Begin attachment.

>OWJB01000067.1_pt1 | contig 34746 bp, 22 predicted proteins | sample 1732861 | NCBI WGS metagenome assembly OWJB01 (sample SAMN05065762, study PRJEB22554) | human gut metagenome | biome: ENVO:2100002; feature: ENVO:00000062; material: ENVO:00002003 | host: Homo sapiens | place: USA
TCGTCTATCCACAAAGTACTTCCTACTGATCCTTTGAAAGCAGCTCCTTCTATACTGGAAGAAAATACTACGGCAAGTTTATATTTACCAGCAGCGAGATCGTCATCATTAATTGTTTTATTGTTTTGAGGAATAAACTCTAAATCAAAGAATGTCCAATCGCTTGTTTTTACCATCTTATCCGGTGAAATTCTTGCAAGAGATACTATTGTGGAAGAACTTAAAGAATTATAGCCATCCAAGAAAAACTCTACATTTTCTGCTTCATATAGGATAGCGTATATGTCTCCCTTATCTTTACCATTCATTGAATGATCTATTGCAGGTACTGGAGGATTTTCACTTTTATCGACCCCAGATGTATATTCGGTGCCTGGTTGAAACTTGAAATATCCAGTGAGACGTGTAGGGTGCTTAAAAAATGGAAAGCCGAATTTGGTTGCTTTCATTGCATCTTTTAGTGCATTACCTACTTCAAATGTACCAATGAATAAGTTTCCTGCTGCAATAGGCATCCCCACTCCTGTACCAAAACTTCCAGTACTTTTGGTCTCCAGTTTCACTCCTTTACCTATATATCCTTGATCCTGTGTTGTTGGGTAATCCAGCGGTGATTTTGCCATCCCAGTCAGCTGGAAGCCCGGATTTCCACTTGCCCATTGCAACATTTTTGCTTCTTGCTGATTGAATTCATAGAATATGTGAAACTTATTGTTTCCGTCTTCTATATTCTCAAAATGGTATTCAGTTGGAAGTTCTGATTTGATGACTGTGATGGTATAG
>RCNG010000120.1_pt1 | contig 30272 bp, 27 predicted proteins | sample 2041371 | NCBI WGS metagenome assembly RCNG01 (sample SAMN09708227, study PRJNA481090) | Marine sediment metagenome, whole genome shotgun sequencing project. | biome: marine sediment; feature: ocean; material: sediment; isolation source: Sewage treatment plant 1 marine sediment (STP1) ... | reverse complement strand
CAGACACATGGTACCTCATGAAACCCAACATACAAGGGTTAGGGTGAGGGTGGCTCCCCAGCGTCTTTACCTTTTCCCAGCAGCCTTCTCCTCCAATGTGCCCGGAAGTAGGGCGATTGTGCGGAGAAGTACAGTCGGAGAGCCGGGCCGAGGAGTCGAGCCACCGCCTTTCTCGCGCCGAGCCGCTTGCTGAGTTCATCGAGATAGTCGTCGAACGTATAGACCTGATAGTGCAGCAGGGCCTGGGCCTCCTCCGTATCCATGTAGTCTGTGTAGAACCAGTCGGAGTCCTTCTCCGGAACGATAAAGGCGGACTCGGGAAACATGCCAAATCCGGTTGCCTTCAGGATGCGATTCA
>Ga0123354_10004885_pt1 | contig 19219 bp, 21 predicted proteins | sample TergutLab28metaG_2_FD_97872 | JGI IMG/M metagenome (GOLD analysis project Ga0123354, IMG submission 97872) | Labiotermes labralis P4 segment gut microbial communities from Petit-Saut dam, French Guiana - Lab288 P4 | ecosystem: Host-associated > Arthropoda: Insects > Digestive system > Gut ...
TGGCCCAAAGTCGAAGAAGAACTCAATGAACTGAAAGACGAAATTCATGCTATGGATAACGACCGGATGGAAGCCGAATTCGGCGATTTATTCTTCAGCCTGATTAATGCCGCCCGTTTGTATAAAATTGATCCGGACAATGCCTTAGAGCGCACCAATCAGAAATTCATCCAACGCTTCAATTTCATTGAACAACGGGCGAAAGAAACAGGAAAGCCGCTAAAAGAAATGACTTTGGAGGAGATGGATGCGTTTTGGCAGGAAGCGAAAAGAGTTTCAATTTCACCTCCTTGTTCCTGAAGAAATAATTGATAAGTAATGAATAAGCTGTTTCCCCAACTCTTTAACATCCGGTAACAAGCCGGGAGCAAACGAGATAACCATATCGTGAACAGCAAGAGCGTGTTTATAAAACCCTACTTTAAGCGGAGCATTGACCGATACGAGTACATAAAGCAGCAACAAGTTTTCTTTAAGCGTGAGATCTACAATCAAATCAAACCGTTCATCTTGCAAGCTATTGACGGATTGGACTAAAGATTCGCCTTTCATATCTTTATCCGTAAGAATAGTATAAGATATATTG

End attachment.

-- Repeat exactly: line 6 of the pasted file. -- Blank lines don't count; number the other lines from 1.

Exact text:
TGGCCCAAAGTCGAAGAAGAACTCAATGAACTGAAAGACGAAATTCATGCTATGGATAACGACCGGATGGAAGCCGAATTCGGCGATTTATTCTTCAGCCTGATTAATGCCGCCCGTTTGTATAAAATTGATCCGGACAATGCCTTAGAGCGCACCAATCAGAAATTCATCCAACGCTTCAATTTCATTGAACAACGGGCGAAAGAAACAGGAAAGCCGCTAAAAGAAATGACTTTGGAGGAGATGGATGCGTTTTGGCAGGAAGCGAAAAGAGTTTCAATTTCACCTCCTTGTTCCTGAAGAAATAATTGATAAGTAATGAATAAGCTGTTTCCCCAACTCTTTAACATCCGGTAACAAGCCGGGAGCAAACGAGATAACCATATCGTGAACAGCAAGAGCGTGTTTATAAAACCCTACTTTAAGCGGAGCATTGACCGATACGAGTACATAAAGCAGCAACAAGTTTTCTTTAAGCGTGAGATCTACAATCAAATCAAACCGTTCATCTTGCAAGCTATTGACGGATTGGACTAAAGATTCGCCTTTCATATCTTTATCCGTAAGAATAGTATAAGATATATTG